The chemical form of fertilisers determines their availability to plants. The nutrients contained in mineral fertilisers can be supplied in a form that is directly available to plants or available only after transformation in the soil. They may be available in a single season or over several seasons.
Most often they contain simple chemical compounds with a high nutrient content. In some situations, as a result of soil transformations, nutrients change into a form that is more difficult to assimilate or completely unavailable to plants. The availability of nutrients to plants is always determined by soil characteristics such as pH, organic matter content or granulometric composition – the content of clay minerals (so-called floatable parts).
A good example of the variation in chemical forms may be found in nitrogenous fertilisers, which contain nitrogen as: ammonium ions, nitrate ions, nitrite ions or amide groups (urea). The effect of fertilisers that contain nitrogen in the nitrate form (NO3-) is described as fast, while the others are slower. The ammonium form (NH4+) is well retained in the soil and taken up more slowly by the plants. It is advisable to mix such fertilisers into the soil, so it is the typical pre-sowing form of nitrogen fertiliser. The nitrate form NO3- – is not retained in the soil and is leached out very easily. It is recommended for use during intensive plant growth phases. The nitrate-ammonium form combines features of the nitrate – post- and ammonium – pre-sowing forms, i.e. it is the most universal form of nitrogen fertilisers. The amide form (C-NH2), found in urea, is mainly taken up after an enzymatic decomposition process in the soil, first to the ammonium form and later also to the nitrate form. It is therefore a slow-acting form, recommended for spring fertilisation of plants and autumn fertilisation of winter crops.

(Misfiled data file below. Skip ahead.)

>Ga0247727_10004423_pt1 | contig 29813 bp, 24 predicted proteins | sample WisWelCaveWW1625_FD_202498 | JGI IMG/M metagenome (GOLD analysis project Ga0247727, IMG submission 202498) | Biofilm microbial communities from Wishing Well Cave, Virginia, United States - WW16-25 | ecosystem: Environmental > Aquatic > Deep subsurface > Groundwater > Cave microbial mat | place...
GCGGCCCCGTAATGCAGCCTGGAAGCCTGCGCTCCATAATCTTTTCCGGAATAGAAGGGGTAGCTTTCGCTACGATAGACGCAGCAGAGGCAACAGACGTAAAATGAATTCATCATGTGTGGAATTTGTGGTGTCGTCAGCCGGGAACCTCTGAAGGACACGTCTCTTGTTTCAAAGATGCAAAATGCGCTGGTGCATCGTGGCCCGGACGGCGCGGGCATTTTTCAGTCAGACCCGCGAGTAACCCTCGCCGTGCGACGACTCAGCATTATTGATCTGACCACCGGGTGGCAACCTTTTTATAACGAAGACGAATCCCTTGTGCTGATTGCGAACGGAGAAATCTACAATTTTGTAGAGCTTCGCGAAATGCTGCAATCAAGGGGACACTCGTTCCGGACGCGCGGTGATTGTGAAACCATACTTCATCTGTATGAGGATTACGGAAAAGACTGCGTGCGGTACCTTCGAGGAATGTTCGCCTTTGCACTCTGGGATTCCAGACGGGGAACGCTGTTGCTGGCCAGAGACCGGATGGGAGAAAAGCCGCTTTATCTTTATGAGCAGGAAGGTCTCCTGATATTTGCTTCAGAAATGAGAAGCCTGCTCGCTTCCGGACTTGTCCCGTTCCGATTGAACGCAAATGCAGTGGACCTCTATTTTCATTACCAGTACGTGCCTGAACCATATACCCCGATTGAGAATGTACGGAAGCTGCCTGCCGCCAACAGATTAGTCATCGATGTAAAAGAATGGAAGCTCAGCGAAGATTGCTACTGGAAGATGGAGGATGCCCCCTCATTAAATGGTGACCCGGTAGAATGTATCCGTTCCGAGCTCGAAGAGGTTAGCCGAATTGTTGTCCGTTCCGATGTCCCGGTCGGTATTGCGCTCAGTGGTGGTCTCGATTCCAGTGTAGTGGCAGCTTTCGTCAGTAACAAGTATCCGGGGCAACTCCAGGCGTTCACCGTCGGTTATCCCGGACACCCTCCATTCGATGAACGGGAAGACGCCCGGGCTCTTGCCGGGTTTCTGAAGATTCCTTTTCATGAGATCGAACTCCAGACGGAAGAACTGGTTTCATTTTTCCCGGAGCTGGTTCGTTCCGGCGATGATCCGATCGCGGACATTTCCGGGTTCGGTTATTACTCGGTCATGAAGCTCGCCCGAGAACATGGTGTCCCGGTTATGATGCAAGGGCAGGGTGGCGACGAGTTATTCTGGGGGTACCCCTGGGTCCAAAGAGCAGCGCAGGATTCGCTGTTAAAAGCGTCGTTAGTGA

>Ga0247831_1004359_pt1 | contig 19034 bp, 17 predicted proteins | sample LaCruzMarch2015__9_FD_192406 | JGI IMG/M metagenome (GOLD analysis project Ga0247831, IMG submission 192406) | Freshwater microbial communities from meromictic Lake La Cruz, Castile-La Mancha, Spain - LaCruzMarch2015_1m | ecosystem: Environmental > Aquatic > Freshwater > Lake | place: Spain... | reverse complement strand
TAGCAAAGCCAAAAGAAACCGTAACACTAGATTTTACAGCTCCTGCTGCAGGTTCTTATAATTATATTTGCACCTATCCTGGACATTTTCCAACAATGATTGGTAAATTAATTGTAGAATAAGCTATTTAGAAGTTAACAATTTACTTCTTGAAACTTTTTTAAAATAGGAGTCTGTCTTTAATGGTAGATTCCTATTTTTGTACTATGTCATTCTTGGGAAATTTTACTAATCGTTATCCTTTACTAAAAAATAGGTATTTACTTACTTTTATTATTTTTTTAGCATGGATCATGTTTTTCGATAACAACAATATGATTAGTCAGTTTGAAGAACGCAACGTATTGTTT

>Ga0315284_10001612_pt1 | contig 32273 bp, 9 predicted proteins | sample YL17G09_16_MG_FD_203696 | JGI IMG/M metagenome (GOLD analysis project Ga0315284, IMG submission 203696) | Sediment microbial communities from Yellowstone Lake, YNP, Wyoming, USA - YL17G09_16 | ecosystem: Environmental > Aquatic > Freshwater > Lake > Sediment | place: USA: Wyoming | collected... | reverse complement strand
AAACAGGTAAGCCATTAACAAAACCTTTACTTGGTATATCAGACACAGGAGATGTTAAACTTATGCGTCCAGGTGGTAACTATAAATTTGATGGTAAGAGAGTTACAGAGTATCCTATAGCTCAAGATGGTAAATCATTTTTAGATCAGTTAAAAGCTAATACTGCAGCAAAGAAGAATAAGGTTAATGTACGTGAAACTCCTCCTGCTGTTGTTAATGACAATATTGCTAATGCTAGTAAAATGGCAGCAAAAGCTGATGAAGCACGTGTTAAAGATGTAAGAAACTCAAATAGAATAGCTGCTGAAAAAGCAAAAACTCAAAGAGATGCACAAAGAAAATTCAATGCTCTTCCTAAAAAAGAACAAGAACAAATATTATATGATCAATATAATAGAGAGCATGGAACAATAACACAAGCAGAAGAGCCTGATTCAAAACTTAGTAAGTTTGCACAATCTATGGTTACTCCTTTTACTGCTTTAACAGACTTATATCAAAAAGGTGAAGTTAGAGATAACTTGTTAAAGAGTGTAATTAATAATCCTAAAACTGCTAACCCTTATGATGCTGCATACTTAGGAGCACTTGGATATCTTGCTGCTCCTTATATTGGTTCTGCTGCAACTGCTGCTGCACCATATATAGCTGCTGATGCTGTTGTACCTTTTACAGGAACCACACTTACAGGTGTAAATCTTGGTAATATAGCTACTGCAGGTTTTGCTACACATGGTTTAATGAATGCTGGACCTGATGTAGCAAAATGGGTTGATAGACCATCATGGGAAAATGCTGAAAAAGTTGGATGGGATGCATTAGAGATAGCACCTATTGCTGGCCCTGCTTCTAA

Potassium fertilisers behave differently in soil than nitrogen and usually contain potassium chloride. After acidification, soil deficiencies in assimilable potassium are the second most important factor reducing the fertility of Polish soils and limiting crop yields. The total content of potassium in soils ranges from 0.8 to 2.5% and depends on the amount of clay (clay content) and the mineral composition of the soil. The majority of potassium in soils is in the form of aluminosilicate and silicate, but these forms are not available to plants. Heavy soils contain the most potassium, organic soils the least. In soil, potassium occurs in 4 forms: active, exchangeable, bound and in the crystal lattice. Plants take up potassium in the form of the K+ ion present as the active form. Increasing potassium abundance is difficult, as it is easily leached from light soils, while it becomes more volatile in heavy soils. At low soil pH, up to 14% higher leaching of potassium ions has been observed compared to soil with neutral pH. An increase in potassium content in the soil must be preceded by a pH adjustment, an increase in magnesium content and an increase in soil organic matter:
Phosphorus is a low-mobility element, available to plants only from the immediate vicinity of the roots (up to 2 mm), and its uptake is strongly dependent on soil reaction and temperature. When using conventional phosphorus fertilisers: superphosphates, ammonium phosphates and their derivatives, or Nitrophoska, a pH of 6.5 – 7.2 is required to achieve adequate fertilisation efficiency. Plants mainly take up phosphorus in the form of H2PO4- ions and also HPO42- ions. For phosphorus in the form of ions to be taken up by plants, it must be in direct contact with the root hair zone. Organic forms of phosphorus make up 15% to 80% of the total phosphorus content in the soil. The total phosphorus content of the arable layer is mostly 0.03 – 0.15%. Phosphorus losses from the soil are low – the element does not form volatile compounds and the mobility of phosphates in the soil profile is very low. Phosphorus fertilisers left on the soil surface do not penetrate the deeper soil layers, and the reduction in mineral phosphorus content in the soil occurs mainly through plant uptake and surface runoff. Its deactivation in the soil occurs mainly by precipitation as hardly soluble salts with aluminium, iron and calcium.